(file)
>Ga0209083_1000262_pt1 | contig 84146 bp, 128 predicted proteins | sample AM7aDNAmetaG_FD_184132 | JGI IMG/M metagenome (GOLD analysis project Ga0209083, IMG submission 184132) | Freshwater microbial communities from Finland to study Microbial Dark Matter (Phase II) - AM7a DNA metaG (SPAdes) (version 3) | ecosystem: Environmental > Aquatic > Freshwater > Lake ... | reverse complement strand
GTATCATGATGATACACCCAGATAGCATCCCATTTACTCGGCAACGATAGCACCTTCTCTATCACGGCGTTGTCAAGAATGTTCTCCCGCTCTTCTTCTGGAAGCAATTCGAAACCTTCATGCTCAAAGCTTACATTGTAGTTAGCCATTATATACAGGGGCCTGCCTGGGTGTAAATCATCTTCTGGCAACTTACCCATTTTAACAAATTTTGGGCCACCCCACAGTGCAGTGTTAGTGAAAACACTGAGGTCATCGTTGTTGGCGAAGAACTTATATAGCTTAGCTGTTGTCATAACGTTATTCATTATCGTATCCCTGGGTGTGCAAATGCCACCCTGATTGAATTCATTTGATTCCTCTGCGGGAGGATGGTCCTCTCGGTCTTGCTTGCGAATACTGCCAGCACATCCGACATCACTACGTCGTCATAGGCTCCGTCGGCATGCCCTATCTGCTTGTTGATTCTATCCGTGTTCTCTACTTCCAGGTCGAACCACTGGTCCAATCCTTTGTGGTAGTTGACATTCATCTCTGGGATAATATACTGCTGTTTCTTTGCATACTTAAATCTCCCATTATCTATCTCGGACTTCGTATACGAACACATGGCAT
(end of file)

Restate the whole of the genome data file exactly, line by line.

>Ga0209083_1000262_pt1 | contig 84146 bp, 128 predicted proteins | sample AM7aDNAmetaG_FD_184132 | JGI IMG/M metagenome (GOLD analysis project Ga0209083, IMG submission 184132) | Freshwater microbial communities from Finland to study Microbial Dark Matter (Phase II) - AM7a DNA metaG (SPAdes) (version 3) | ecosystem: Environmental > Aquatic > Freshwater > Lake ... | reverse complement strand
GTATCATGATGATACACCCAGATAGCATCCCATTTACTCGGCAACGATAGCACCTTCTCTATCACGGCGTTGTCAAGAATGTTCTCCCGCTCTTCTTCTGGAAGCAATTCGAAACCTTCATGCTCAAAGCTTACATTGTAGTTAGCCATTATATACAGGGGCCTGCCTGGGTGTAAATCATCTTCTGGCAACTTACCCATTTTAACAAATTTTGGGCCACCCCACAGTGCAGTGTTAGTGAAAACACTGAGGTCATCGTTGTTGGCGAAGAACTTATATAGCTTAGCTGTTGTCATAACGTTATTCATTATCGTATCCCTGGGTGTGCAAATGCCACCCTGATTGAATTCATTTGATTCCTCTGCGGGAGGATGGTCCTCTCGGTCTTGCTTGCGAATACTGCCAGCACATCCGACATCACTACGTCGTCATAGGCTCCGTCGGCATGCCCTATCTGCTTGTTGATTCTATCCGTGTTCTCTACTTCCAGGTCGAACCACTGGTCCAATCCTTTGTGGTAGTTGACATTCATCTCTGGGATAATATACTGCTGTTTCTTTGCATACTTAAATCTCCCATTATCTATCTCGGACTTCGTATACGAACACATGGCAT